Actually, to be anal: that’s not the very bar in requirement. That requirement reads “The presence of an indication that the watch is running in total darkness”. This obviously refers to being submerged either in darkness or to a depth that light can’t penetrate.

          But regardless my comment above directly regards this requirement and describes how it is satisfied.

      • Drazen B

        SuperStrapper: “As the seconds hand passes over them the dark stripe of the hand should be noticeable. Also, the seconds hand has a broad counterbalance that will pass over both of the widest parts of the hour and minute hands each in a minute, which would be even more visible.”

        That presents a logical alternative but it’s one of those things easier said than experienced in real life. Most divers would struggle with this concept.

        There’s a good reason ISO-certified divers come with the lumed and exaggerated portion of the second hand, even the omnipresent $160 recreational divers like Seiko SKX. Eterna here dropped a ball, they may not admit it and we may be coming up with alternative explanations but the fact stays.

        • SuperStrapper

          Subjective opinion. If I thought Eterna dripped a ball on this watch it wouldn’t be because of that. I have used this method in complete darkness with other (non diver, admittedly) watches and had no difficulty in comprehending that the watch was running.

          I didn’t say it was ideal, just that it fulfils a requirement. Which it does. If serious divers can’t consider this worthy, I fail to see how that could affect sales figures for it even marginally.

          I’m now trying to envision a place for lume on the seconds hand of this watch that will compliment it’s aesthetics.

          • Drazen B

            Sheesh, ok “mr objective”…

          • SuperStrapper

            I said subjective.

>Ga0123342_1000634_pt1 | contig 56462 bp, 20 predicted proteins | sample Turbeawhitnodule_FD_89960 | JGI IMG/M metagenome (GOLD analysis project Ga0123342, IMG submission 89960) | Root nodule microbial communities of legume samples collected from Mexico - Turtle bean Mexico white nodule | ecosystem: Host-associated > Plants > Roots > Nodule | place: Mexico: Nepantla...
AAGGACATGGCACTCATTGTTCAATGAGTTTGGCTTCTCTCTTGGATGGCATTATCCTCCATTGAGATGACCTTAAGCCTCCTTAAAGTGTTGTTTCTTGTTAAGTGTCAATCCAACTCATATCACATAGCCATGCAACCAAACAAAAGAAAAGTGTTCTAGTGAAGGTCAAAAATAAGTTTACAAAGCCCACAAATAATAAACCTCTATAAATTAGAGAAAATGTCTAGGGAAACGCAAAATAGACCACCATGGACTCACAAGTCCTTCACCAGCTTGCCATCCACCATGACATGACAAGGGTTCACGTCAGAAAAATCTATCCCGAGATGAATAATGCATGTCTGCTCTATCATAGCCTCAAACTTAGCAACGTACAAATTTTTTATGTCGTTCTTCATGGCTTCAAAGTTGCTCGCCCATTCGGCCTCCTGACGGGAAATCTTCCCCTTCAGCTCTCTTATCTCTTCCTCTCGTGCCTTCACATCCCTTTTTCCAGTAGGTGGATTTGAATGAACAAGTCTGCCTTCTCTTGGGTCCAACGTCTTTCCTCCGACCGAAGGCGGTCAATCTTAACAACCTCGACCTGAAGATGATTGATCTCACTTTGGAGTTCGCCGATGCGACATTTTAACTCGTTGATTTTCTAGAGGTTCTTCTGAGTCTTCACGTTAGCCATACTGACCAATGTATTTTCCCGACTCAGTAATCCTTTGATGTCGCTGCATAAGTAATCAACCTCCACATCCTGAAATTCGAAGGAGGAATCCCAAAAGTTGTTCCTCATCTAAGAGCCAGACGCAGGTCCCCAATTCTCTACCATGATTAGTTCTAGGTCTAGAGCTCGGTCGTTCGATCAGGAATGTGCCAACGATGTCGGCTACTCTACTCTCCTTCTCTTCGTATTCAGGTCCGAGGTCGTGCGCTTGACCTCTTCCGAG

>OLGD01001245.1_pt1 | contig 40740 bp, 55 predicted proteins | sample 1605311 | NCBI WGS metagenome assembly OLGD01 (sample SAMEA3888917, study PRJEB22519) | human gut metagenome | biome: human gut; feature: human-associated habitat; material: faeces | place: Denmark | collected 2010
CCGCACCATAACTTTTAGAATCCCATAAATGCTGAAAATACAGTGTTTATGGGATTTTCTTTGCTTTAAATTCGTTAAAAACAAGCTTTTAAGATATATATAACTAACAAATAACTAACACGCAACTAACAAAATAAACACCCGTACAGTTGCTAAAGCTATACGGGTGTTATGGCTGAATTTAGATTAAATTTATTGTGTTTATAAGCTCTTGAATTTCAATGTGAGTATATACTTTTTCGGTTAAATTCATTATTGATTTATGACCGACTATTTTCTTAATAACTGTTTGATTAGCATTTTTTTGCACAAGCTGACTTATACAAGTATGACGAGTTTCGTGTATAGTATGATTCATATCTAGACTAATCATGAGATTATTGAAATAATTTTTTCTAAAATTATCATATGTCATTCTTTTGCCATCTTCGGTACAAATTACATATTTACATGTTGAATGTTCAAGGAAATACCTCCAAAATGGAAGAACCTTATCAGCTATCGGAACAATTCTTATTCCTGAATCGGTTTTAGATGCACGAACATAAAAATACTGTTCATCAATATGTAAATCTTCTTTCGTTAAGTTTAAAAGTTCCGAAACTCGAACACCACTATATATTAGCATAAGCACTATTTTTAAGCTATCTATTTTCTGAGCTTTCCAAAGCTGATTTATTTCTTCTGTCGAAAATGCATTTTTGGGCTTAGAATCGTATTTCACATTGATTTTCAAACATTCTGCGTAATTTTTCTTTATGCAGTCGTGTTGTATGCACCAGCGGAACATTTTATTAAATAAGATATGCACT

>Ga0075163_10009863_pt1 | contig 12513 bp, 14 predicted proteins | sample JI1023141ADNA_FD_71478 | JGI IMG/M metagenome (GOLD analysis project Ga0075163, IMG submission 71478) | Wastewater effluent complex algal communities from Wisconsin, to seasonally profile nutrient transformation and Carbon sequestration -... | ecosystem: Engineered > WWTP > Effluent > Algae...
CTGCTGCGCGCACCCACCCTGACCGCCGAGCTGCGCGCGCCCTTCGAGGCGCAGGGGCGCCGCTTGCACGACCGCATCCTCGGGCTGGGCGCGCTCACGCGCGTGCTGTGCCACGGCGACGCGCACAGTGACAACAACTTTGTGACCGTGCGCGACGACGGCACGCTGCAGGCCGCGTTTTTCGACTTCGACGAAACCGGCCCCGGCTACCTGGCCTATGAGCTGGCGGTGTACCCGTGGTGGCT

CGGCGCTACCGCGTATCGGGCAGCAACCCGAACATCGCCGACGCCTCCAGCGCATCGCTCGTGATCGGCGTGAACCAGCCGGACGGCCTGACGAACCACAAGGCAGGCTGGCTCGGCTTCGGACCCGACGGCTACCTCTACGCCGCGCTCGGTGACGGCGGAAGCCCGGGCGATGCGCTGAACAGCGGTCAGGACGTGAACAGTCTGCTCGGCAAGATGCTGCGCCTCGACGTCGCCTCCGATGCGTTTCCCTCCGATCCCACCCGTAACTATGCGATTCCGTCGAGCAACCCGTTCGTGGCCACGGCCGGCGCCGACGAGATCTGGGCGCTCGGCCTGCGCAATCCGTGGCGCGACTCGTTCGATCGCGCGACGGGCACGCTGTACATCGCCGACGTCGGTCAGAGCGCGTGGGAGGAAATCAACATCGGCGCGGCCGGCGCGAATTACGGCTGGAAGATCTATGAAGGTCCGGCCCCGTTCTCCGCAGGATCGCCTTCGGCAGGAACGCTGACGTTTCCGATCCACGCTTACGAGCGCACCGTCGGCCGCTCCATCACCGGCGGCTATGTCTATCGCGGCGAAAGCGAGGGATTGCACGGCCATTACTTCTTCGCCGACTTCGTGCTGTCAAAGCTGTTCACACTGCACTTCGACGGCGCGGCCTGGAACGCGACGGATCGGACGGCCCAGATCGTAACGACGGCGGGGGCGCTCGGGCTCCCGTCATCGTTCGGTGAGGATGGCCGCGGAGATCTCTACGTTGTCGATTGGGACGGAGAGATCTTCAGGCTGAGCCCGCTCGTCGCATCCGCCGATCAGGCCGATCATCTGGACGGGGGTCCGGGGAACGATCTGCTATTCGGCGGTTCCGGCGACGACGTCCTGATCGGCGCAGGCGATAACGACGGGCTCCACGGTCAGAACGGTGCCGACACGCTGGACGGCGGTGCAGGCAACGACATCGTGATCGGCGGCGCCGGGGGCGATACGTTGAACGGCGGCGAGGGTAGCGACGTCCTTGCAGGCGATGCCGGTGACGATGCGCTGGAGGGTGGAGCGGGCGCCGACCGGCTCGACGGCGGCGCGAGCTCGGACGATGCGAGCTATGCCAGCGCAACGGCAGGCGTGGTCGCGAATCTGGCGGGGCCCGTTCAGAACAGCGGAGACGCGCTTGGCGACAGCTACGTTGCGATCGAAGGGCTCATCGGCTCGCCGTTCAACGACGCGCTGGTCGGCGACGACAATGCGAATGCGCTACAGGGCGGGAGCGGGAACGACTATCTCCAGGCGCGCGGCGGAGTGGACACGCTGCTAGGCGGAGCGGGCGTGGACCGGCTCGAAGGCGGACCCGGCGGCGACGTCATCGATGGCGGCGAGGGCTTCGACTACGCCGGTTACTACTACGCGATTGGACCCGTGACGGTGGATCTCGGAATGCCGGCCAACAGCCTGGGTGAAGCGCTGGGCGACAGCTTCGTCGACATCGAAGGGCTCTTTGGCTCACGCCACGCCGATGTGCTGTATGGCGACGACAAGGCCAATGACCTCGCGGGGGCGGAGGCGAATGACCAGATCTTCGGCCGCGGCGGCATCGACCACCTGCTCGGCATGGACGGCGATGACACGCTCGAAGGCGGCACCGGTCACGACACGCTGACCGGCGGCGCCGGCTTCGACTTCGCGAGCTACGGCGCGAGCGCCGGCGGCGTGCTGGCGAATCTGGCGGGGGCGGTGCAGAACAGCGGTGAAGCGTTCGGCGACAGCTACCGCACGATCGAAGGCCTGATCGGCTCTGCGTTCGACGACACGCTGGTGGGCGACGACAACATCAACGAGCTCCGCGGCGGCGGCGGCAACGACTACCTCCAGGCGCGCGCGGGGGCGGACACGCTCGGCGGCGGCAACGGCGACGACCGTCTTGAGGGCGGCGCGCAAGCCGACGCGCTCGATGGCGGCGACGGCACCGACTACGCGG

• Larry Holmack

    I really like the blue version and at 44 mm’s….it’s larger than my beater dive watch….and looks a lot nicer too! Price isn’t that crazy….and if you are patient, you’ll probably be able to find them on eBay for a few hundred less….and after a while on the “Deal of the Day” sites.

  • SSgt. J D. Herrington

    I’ll stick with my Luninox or MTM. Thanks anyway. Yours probably attracts sharks anyway.

  • Omegaboy

    Yawn . . .

  • …What do you think?….Not is all over the place..matte dial and bezel. but polished center links?

  • Stephen Leslie

    that is the same clasp that is on the Carl F. Bucherer Scubatec watch….

  • PR

    Omg that bezel drives me insane

  • Ulysses31

    I still love it. The black-lume on white dial is a really interesting look. This thing looks like it is really well built and has more character than something like a Pelagos (an excellent watch in its own right).

  • paysdoufs

    Maybe they should’ve developed and offered in parallel a variant in 41mm and with a 60min bezel. This way they would address both the more audacious and the more conservative buyers (Eterna – are you reading us?)…

    Still, I feel that this remains one of the more iconic new models from Basel 2017. And knowing Eterna, I’m sure that the overall package is good value for money (c.f. the clasp, which no competitor offers in this price range).